The New York Times (6/23, D6, Bakalar) reports in Vital Signs that, according to a study published June 8 in the Proceedings of the National Academy of Sciences, rapid eye movement sleep (REM), “the kind that includes dreams,” may facilitate problem solving. For the study, researchers from the University of California-San Diego “gave 77 volunteers word-association tests under three before-and-after conditions: spending a day without a nap, napping without REM sleep, and napping with REM sleep.” They found that “a nap that included REM sleep resulted in nearly a 40 percent improvement over the pre-nap performance.” Study author Sara C. Mednick, PhD, stated that dreams “incorporate strange ideas that you would never have put together in waking life. In REM sleep, it becomes more likely that ideas might come together in a solution.”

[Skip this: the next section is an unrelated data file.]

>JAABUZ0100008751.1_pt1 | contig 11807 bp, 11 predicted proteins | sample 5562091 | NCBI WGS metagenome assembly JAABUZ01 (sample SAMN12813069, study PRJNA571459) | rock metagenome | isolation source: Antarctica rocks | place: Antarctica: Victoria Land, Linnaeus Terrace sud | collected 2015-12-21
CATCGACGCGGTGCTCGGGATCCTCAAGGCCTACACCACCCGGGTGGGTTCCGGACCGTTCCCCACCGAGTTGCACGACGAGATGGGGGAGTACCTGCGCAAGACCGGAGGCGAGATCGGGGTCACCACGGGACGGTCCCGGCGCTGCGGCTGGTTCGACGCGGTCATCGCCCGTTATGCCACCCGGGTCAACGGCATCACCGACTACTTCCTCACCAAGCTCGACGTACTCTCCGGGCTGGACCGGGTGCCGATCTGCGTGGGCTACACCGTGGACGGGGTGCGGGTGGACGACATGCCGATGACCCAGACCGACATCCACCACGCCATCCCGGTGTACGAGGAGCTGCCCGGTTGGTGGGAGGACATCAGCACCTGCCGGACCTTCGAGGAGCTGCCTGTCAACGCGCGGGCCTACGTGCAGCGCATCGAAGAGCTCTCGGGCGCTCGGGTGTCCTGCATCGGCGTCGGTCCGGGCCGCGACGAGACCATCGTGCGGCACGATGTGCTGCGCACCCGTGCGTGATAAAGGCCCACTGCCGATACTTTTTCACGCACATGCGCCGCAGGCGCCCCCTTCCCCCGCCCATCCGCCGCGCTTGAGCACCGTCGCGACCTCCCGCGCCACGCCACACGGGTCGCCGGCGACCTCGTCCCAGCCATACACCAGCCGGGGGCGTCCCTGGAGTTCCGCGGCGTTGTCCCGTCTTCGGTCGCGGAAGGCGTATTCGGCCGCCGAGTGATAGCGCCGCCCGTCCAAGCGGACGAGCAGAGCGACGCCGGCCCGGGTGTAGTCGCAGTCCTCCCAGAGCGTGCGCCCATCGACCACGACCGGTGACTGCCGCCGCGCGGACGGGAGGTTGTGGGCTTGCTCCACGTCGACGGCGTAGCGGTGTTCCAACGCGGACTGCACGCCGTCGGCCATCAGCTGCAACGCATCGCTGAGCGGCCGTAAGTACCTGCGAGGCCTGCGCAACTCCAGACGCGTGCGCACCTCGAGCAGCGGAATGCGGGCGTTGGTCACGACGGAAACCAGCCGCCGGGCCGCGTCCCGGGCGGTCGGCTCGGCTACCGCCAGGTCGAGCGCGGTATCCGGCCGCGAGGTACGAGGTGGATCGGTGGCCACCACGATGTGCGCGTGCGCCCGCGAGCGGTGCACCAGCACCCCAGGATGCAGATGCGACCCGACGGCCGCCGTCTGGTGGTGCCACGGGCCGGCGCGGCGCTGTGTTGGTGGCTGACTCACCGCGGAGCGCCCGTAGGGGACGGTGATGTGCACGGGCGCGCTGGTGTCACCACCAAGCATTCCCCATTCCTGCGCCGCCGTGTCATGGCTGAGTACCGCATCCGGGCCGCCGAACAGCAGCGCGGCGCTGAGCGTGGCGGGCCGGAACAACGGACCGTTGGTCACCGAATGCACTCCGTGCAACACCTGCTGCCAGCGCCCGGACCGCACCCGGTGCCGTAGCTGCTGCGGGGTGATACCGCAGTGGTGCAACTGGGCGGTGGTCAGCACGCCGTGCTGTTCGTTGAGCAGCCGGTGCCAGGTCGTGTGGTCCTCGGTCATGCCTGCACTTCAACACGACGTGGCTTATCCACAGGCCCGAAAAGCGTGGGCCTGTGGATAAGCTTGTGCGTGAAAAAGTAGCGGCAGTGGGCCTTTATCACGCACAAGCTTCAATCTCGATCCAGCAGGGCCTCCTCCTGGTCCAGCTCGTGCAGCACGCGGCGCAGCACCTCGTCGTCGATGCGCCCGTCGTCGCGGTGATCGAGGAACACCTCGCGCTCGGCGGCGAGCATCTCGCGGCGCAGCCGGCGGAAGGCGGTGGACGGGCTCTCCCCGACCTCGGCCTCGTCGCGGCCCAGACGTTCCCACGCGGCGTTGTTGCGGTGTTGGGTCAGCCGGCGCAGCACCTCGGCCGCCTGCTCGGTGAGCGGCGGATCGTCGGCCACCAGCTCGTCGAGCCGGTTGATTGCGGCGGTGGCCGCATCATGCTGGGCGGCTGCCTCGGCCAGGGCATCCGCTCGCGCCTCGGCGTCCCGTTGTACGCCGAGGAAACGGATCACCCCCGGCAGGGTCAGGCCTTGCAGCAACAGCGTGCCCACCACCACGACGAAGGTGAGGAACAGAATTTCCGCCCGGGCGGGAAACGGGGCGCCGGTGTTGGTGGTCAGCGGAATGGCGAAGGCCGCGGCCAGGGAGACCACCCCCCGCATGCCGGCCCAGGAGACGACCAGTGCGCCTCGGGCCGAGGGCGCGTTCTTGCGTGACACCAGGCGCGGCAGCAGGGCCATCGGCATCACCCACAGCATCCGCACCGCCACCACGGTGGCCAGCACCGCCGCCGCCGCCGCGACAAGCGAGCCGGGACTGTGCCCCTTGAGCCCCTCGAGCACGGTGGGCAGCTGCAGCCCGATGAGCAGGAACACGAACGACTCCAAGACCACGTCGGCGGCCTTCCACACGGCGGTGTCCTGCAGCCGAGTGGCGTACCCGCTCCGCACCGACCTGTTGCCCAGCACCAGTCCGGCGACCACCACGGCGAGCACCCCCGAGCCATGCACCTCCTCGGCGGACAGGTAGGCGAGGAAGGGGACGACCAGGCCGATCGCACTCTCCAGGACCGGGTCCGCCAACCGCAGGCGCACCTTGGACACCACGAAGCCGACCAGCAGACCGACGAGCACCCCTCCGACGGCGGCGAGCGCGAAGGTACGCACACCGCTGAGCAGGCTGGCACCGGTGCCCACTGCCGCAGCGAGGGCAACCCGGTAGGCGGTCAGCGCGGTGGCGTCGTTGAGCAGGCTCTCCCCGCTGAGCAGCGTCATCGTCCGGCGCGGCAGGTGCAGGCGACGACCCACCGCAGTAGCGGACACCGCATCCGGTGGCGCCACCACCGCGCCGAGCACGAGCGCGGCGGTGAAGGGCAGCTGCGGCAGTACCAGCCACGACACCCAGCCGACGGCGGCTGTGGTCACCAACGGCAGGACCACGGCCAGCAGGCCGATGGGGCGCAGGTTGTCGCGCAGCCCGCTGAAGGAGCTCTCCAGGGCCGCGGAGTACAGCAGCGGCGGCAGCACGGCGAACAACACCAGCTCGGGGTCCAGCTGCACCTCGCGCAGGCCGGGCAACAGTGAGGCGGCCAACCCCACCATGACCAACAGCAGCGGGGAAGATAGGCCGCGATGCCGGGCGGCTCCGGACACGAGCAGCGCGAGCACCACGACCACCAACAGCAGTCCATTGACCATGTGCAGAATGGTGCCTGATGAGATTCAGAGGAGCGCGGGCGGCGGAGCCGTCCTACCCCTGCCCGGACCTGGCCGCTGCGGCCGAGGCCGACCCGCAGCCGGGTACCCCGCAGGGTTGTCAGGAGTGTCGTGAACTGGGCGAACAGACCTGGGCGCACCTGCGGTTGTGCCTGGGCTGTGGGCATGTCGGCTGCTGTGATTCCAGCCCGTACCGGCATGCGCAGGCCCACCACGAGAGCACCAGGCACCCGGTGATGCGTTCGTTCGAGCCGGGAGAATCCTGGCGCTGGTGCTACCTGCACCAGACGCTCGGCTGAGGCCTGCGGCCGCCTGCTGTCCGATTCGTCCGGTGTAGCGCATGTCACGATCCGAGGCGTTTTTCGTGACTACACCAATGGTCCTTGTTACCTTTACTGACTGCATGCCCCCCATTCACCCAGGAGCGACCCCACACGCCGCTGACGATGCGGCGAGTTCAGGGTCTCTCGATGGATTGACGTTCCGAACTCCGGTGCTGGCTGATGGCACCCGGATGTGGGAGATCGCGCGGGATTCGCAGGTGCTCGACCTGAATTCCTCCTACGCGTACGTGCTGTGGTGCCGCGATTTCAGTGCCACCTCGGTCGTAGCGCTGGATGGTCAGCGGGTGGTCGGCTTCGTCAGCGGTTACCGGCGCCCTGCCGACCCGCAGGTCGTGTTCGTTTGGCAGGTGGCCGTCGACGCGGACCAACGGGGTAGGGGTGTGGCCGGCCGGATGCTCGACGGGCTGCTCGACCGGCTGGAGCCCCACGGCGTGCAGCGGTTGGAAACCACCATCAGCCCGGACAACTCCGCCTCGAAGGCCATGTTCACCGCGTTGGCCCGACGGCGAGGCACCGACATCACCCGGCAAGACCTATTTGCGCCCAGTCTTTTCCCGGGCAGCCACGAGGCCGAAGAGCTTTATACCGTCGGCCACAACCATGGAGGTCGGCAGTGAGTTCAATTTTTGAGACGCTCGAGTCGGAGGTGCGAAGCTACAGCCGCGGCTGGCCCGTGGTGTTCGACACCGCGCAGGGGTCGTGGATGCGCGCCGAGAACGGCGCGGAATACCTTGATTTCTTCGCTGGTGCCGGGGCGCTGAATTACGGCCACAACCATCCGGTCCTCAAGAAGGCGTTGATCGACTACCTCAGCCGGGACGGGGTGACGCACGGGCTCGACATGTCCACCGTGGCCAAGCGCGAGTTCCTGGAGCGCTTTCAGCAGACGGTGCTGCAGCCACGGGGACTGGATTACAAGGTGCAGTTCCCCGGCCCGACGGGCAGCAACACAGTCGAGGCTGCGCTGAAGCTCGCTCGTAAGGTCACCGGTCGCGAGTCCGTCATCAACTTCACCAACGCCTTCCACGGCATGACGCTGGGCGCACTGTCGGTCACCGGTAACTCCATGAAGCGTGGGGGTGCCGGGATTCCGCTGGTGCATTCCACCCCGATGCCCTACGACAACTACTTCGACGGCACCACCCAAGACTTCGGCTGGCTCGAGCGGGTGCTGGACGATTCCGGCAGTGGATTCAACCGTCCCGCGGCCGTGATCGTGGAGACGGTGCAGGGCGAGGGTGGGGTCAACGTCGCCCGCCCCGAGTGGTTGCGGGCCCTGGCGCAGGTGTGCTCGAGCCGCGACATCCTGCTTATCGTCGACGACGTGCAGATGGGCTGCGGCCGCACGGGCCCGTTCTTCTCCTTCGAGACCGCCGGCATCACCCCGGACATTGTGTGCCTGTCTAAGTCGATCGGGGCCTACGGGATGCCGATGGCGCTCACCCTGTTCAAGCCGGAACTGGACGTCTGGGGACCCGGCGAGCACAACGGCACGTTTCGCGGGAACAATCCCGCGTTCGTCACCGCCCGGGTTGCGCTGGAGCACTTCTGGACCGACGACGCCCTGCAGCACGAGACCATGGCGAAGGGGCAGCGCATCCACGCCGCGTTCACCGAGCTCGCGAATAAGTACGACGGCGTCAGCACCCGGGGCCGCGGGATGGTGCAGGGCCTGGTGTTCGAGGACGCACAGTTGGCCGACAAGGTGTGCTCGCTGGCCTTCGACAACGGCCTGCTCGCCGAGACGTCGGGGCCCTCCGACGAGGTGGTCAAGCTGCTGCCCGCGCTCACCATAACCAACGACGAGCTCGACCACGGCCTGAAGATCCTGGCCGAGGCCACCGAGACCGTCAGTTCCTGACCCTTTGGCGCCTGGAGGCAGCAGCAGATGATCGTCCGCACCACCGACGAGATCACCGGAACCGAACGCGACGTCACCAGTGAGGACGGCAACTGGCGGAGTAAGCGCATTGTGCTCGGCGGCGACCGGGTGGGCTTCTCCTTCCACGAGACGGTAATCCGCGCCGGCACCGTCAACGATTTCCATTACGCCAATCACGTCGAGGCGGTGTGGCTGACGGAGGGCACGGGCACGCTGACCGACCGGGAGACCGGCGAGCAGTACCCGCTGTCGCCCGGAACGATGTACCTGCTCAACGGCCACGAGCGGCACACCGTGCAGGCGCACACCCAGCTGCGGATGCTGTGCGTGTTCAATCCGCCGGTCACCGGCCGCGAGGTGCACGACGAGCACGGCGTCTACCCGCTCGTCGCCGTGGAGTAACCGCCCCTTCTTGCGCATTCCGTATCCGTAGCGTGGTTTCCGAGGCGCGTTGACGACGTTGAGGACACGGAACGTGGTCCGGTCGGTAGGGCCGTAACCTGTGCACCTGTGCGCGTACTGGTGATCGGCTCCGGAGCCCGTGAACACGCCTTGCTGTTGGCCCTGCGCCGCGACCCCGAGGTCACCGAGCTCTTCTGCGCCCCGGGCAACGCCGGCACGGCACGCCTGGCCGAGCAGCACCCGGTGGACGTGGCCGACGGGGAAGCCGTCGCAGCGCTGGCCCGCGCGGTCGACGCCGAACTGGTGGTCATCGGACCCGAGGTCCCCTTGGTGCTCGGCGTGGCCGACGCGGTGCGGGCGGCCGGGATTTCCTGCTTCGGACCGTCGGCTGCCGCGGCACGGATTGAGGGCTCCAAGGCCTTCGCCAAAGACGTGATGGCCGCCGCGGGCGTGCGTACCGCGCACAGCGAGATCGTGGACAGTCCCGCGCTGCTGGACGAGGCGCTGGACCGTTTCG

MedWire (4/24, Davenport) reports that, according to a study published online Apr. 9 in the journal Biological Psychiatry, “adding a combination of noninvasive circadian-related interventions to standard medication in patients with bipolar disorder accelerates, augments, and sustains antidepressant responses.” For the study, researchers from the University of California-Irvine School of Medicine “randomly assigned 49 outpatients with bipolar disorder to receive standard medication alone, or medication plus chronotherapeutic augmentation (CAT), consisting of” sleep deprivation (SD), “bright light therapy,” and “sleep phase advance,” then “assessed” patients “using the Hamilton Rating Scale for Depression (HRSD).” The investigators found that both “at day seven and week seven, significantly more CAT patients than medication patients met the” response criteria, “defined as a 50 percent reduction in HRSD ratings over baseline, while 12 of 19 responders in the CAT group were classified as in remission at the end of week seven.”